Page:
- Don’t pay for the funeral; find another way to be the caring company. If an industrial accident leads to the death of an employee, one of the benefits available under Florida law is reimbursement of funeral benefits of up to $7,500.00. However, that is only due if the death was causally related to (more than 50% caused by) the job. If that benefit is provided before the investigation is completed, and it had not actually been due but had been paid, a Judge could find the employer and its carrier acquiesced to the compensability, and with that comes the open door to dependency benefits of $150,00.00. It’s OK to give money to help the children or even just generalized money to help the family, but not reimbursement or direct payment for funeral costs.
- Accidents are often worse than they first appear. Many catastrophic injuries will impact organs and other bodily functions beyond the core injury itself; spinal cord injuries are high on that list. When one is bed-bound, his or her skin deteriorates, is more susceptible to infections, and organs are unable to support all they need to. We are responsible for the secondary effects of the accident. Crazy but true example: if a paralyzed male employee has erectile dysfunction and cannot procreate, there are circumstances in which the employer/carrier will pay for the surgery to extract sperm and perform in vitro fertilization. It may be an extreme example, but in my practice, it is one I have seen many times.
- Settlement is almost always the goal, but it’s never easy. Like all WC cases, catastrophic claims are better when they’re closed. To accomplish that goal though your team has to deal with Medicare Set Asides, CMS approval, present value of PTD benefits, possible SS offset, and annuities, and potential guardianships. If your settlement is in the six or seven figure range, don’t come to the table unless you have a very experienced team handling your money.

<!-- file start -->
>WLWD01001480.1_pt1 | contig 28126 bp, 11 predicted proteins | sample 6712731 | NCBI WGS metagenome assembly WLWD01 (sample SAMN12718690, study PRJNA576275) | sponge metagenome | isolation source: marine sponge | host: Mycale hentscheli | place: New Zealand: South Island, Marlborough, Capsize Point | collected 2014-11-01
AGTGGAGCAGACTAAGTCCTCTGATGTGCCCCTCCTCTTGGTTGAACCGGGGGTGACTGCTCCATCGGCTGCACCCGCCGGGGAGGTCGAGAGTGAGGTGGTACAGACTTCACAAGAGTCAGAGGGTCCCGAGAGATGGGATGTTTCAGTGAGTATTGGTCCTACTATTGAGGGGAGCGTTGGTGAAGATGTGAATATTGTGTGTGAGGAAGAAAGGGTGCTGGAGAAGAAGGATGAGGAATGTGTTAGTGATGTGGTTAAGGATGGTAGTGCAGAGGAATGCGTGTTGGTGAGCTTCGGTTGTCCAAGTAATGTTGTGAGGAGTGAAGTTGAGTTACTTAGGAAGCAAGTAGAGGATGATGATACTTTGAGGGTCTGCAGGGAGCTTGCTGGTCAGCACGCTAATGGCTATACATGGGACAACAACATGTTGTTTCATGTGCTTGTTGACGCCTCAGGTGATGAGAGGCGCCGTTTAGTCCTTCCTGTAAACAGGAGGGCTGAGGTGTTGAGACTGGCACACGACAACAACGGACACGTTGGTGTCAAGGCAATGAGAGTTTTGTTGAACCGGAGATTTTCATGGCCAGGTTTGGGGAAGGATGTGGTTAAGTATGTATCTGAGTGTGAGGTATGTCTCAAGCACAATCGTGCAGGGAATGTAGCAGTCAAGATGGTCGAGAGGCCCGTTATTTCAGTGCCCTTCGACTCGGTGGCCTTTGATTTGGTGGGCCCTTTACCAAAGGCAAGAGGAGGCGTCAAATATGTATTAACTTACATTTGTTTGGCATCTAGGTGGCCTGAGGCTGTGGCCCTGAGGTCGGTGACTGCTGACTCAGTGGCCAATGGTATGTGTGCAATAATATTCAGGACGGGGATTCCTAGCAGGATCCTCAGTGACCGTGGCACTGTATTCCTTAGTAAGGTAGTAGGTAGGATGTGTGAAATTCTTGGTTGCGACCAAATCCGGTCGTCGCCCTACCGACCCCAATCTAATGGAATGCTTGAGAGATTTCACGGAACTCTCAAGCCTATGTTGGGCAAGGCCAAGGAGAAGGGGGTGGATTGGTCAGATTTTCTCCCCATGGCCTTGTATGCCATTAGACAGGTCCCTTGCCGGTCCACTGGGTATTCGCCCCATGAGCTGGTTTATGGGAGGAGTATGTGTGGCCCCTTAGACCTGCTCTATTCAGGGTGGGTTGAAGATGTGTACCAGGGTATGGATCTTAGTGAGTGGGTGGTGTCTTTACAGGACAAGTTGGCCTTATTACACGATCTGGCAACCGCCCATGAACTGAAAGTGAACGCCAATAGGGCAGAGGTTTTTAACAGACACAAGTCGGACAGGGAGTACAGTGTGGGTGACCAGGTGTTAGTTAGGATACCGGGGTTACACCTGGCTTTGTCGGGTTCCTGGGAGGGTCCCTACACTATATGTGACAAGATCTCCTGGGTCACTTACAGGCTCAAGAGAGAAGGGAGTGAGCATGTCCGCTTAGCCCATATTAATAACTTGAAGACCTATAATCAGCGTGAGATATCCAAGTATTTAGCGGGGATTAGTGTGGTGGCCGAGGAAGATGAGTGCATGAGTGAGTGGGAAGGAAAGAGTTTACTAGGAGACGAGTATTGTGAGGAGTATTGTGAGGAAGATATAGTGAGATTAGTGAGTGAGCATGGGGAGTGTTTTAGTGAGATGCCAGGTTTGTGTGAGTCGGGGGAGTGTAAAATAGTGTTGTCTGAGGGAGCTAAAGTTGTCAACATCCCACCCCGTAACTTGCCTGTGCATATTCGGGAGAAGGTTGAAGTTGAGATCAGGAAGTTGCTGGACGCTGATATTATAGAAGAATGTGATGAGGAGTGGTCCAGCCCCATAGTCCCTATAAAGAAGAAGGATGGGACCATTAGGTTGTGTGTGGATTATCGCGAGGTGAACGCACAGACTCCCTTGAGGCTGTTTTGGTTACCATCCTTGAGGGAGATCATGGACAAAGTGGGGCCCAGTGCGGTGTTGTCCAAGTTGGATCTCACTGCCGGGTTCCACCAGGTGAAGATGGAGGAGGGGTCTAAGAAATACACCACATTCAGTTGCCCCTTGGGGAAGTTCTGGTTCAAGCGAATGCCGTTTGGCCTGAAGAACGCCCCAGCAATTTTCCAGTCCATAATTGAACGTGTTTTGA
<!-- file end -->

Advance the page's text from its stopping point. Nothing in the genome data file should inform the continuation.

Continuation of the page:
To successfully handle a catastrophic claim, every member of the defense team must be fully committed: the adjuster, the employer and defense counsel. The costs and the risks are too great to assume someone else is handling it, a true team effort is required.
Somehow, these are just a few of my points; but, I could write so much more. It is my wish that you never have to face such a case, but if you do, I hope I’ve helped you prepare.
Amy Siegel Oran is a Partner at Kelley Kronenberg focusing her practice on Workers’ Compensation
Contact Amy Siegel Oran at:
Phone: (800) 718-9865
DISCLAIMER: This article is provided as a courtesy and is intended for the general information of the matters discussed above and should not be relied upon as legal advice. Neither Kelley Kronenberg, nor its individual attorneys or staff, are responsible for errors, omissions and/or typographical errors – always seek competent legal counsel.